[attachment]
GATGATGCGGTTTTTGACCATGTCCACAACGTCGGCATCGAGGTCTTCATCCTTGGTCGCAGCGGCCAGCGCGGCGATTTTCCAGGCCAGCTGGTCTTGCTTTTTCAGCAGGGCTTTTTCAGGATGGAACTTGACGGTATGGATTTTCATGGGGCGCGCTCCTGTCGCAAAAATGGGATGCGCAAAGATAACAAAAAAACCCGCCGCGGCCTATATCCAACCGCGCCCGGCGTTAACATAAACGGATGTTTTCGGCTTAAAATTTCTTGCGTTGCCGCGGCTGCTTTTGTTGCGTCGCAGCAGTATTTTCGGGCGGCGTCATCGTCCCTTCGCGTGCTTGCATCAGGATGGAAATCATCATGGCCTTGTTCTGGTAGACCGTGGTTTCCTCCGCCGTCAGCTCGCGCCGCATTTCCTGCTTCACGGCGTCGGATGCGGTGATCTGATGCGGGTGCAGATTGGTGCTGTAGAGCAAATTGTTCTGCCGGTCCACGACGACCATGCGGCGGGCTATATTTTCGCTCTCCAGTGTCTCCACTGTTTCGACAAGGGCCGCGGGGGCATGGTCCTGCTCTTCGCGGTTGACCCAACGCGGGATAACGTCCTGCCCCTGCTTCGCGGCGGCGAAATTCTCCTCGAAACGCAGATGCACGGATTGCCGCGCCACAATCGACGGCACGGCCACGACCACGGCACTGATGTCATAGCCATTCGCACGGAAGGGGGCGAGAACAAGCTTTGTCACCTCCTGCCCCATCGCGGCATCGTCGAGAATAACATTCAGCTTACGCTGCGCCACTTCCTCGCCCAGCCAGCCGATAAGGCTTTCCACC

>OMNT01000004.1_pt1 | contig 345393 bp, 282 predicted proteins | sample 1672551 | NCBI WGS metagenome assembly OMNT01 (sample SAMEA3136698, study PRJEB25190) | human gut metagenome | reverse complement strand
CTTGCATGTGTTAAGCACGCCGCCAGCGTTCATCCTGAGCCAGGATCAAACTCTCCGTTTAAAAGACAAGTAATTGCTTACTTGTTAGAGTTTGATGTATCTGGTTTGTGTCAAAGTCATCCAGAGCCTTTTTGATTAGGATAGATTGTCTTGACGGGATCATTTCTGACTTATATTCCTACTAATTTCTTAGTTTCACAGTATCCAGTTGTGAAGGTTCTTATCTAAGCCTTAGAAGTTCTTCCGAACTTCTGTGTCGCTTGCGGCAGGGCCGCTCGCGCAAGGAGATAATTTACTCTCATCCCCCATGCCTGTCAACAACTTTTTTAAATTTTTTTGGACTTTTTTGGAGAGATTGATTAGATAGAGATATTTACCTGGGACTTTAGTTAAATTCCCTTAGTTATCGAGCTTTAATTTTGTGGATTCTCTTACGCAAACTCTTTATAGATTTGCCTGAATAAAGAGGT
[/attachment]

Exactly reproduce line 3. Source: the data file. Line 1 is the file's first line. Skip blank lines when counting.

CTTGCATGTGTTAAGCACGCCGCCAGCGTTCATCCTGAGCCAGGATCAAACTCTCCGTTTAAAAGACAAGTAATTGCTTACTTGTTAGAGTTTGATGTATCTGGTTTGTGTCAAAGTCATCCAGAGCCTTTTTGATTAGGATAGATTGTCTTGACGGGATCATTTCTGACTTATATTCCTACTAATTTCTTAGTTTCACAGTATCCAGTTGTGAAGGTTCTTATCTAAGCCTTAGAAGTTCTTCCGAACTTCTGTGTCGCTTGCGGCAGGGCCGCTCGCGCAAGGAGATAATTTACTCTCATCCCCCATGCCTGTCAACAACTTTTTTAAATTTTTTTGGACTTTTTTGGAGAGATTGATTAGATAGAGATATTTACCTGGGACTTTAGTTAAATTCCCTTAGTTATCGAGCTTTAATTTTGTGGATTCTCTTACGCAAACTCTTTATAGATTTGCCTGAATAAAGAGGT